A letter on what George Floyd's death can teach us

by Jennifer Pelletier

North Texas Catholic

6/4/2020

 

Dear Catholic School Communities,

As the superintendent of 19 wonderfully diverse schools, and more importantly, as a teacher who is called to form our students into their very best relationship with God, I would be remiss if I did not address the tragedy of George Floyd’s death which has enveloped us all in anger, confusion, and even fear.

As we are created in the image and likeness of God, our humanity deserves to be protected and celebrated. Our goal on earth is to glorify God in all we do so we can be happy with Him in heaven. Our actions as students, teachers, family members, citizens of the United States, and in every vocation and job must exist to glorify God and all His creation. To hurt, to enslave, to murder, to abuse, to undervalue, to unjustly imprison attacks the inviolability of human life.

We have a responsibility to recognize these injustices and act on them in a peaceful way that teaches our students the innate value and dignity of their own selves for them to understand the value and dignity of every citizen — whether they know them or not. To be a human being is to deserve to be protected. To be a human being is to protect those who cannot protect themselves. 

As Pope St. John Paul II said in his encyclical, Evangelium Vitae (The Gospel of Life): “It is therefore a service of love which we are all committed to ensure to our neighbor, that his or her life may be always defended and promoted, especially when it is weak or threatened. It is not only a personal but a social concern which we must all foster: a concern to make unconditional respect for human life the foundation of a renewed society.”

The transcendentals of truth, goodness, and beauty are best understood within the context of the glory of all of God’s creation. We know what is right, we are drawn to what is beautiful, and we innately desire to do what is good. As fallen creatures, we do not always embrace what is right and just, but it is our responsibility to keep trying; to find in ourselves what God has already taught us: human life is sacred from conception until natural death.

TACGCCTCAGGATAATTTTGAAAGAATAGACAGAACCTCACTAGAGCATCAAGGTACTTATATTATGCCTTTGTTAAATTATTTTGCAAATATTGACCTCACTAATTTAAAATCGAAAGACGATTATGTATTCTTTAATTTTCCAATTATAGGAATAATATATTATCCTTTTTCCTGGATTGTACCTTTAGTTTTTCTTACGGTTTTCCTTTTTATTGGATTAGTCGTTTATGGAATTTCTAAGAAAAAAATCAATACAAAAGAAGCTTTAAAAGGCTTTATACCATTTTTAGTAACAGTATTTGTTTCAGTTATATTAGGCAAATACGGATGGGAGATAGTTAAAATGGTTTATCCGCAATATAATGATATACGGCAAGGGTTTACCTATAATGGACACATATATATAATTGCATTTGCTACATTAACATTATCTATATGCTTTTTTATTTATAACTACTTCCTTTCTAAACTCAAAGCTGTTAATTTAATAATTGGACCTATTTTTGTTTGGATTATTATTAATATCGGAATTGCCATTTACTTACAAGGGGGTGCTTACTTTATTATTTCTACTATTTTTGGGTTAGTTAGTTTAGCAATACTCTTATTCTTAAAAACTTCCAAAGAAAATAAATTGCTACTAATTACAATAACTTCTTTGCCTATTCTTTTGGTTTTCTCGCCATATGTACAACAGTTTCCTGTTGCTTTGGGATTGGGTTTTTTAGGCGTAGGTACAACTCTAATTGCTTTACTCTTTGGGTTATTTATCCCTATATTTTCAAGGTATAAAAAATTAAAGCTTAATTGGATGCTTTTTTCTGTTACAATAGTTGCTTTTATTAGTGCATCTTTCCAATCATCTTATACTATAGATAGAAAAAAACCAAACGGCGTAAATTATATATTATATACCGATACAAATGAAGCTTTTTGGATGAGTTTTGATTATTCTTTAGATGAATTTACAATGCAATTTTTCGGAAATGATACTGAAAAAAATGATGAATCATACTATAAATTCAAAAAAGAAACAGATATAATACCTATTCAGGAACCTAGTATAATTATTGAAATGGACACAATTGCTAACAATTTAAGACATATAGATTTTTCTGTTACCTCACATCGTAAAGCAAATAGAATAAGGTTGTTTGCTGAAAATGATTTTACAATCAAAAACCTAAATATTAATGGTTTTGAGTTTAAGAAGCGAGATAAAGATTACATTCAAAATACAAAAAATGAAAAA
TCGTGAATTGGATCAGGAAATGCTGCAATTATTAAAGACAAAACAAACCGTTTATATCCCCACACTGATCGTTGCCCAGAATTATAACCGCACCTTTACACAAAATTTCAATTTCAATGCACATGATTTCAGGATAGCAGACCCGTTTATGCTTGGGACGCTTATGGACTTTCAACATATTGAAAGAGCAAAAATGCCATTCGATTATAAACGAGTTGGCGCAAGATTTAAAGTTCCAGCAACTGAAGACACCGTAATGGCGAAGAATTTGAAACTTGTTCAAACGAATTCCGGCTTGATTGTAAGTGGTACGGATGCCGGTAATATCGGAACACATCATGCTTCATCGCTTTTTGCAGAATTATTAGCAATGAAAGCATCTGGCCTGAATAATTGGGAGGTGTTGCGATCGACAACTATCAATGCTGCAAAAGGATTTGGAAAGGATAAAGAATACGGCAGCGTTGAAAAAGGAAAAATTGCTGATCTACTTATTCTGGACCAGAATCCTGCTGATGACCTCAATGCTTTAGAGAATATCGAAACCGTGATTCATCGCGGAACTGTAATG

The Congregation for the Doctrine of the Faith addresses that in Donum Vitae (On Respect for Human Life in its Origin and on the Dignity of Procreation): “Human life is sacred because from its beginning it involves ‘the creative action of God,’ and it remains forever in a special relationship with the Creator, who is its sole end. God alone is the Lord of life from its beginning until its end: no one can, in any circumstance, claim for himself the right to destroy directly an innocent human being.”

It is our responsibility to protect, defend, and celebrate all of God’s creation — most especially human beings. George Floyd had innate dignity and value as a human being and the loss of his life is therefore a tragedy for his family, for his community, and for society as a whole. It is now our responsibility to teach our students that George Floyd had value simply because he was a human being. It is our duty to teach our students that all of humanity deserves the life that God, as the Creator, has endowed on us. He is the Author of all, and we must allow ourselves to be instruments of His will. 

As Catholic school educators, we understand that we are working in partnership with you to best form your children. What a blessing to be in a Catholic school where our faith is celebrated and taught in every class. Please help us to continue that conversation about our faith and talk to your children about the sanctity of all life. Do not hesitate to reach out to your local school if you need guidance in that conversation. And please pray for peace in our nation.

 


Jennifer Pelletier is the superintendent of Catholic Schools for the Diocese of Fort Worth. To learn more about Catholic education in our diocese, visit catholicschoolsfwdioc.org.

As the superintendent of 19 wonderfully diverse schools, and more importantly, as a teacher who is called to form our students into their very best relationship with God, I would be remiss if I did not address the tragedy of George Floyd’s death which has enveloped us all in anger, confusion, and even fear.

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